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Serge Nakhmanson describes himself as a 'digital alchemist.' A former scientist with the Argonne National Laboratory, he specializes in the computer-based design and discovery of advanced multifunctional materials.

Nakhmanson spends countless hours in his research lab painstakingly tweaking the identities of individual atoms and altering their chemical bindings in an attempt to assemble new material templates that have superior physical or chemical behaviors. Those virtual materials may exhibit enhanced electrical conductivity or mechanical toughness. Or, in some cases, an entirely new material may be created that performs differently from anything else known to exist.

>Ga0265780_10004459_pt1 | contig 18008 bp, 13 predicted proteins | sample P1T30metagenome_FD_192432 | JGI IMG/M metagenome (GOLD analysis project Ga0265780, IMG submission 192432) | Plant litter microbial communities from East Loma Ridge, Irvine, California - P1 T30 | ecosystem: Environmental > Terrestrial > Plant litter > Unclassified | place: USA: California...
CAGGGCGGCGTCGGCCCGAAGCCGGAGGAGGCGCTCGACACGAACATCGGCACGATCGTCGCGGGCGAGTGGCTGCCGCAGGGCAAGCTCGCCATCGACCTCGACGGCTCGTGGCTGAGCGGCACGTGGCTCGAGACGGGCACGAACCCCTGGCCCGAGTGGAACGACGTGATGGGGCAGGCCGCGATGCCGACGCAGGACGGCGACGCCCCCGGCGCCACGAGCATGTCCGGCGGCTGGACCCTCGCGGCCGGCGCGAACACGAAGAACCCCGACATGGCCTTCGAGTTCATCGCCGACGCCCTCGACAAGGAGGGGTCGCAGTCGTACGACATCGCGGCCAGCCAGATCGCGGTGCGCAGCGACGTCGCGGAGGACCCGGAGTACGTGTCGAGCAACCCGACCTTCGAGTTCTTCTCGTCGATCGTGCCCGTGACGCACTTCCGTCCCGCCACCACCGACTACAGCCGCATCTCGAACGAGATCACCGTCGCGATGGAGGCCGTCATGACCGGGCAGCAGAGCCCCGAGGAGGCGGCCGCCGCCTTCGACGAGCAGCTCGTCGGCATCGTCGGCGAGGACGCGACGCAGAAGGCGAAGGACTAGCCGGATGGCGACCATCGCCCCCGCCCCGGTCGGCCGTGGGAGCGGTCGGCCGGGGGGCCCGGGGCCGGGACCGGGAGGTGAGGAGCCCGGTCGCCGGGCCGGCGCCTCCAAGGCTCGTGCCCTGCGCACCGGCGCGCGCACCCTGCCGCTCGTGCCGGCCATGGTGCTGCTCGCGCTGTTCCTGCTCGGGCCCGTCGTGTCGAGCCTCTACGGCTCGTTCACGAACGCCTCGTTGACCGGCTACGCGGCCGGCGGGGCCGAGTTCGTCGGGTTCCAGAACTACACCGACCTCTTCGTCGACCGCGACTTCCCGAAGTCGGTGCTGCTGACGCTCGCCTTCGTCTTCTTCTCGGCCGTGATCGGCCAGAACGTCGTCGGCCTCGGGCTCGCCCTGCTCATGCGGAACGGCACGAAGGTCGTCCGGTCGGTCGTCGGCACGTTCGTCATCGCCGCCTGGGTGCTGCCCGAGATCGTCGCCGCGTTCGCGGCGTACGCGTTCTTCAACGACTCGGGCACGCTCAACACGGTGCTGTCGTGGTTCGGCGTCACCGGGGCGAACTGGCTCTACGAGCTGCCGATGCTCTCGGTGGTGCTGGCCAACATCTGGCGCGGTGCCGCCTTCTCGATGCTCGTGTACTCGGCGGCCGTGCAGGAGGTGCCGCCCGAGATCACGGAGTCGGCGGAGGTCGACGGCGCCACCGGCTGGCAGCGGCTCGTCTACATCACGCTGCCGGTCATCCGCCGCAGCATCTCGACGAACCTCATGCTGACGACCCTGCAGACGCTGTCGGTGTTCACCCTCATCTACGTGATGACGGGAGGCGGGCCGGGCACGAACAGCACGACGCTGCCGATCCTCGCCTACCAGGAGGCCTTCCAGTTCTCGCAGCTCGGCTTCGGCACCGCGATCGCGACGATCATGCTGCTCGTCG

"I consider myself a digital alchemist," says Nakhmanson, who joined UConn's School of Engineering as a full-time associate professor last August. "We are trying to design new materials on the computer and we want to do this in some rational fashion. That is, as opposed to an Edisonian approach, where you're baking random compounds in 100 different ovens in the hope that something interesting serendipitously comes out of one of them."

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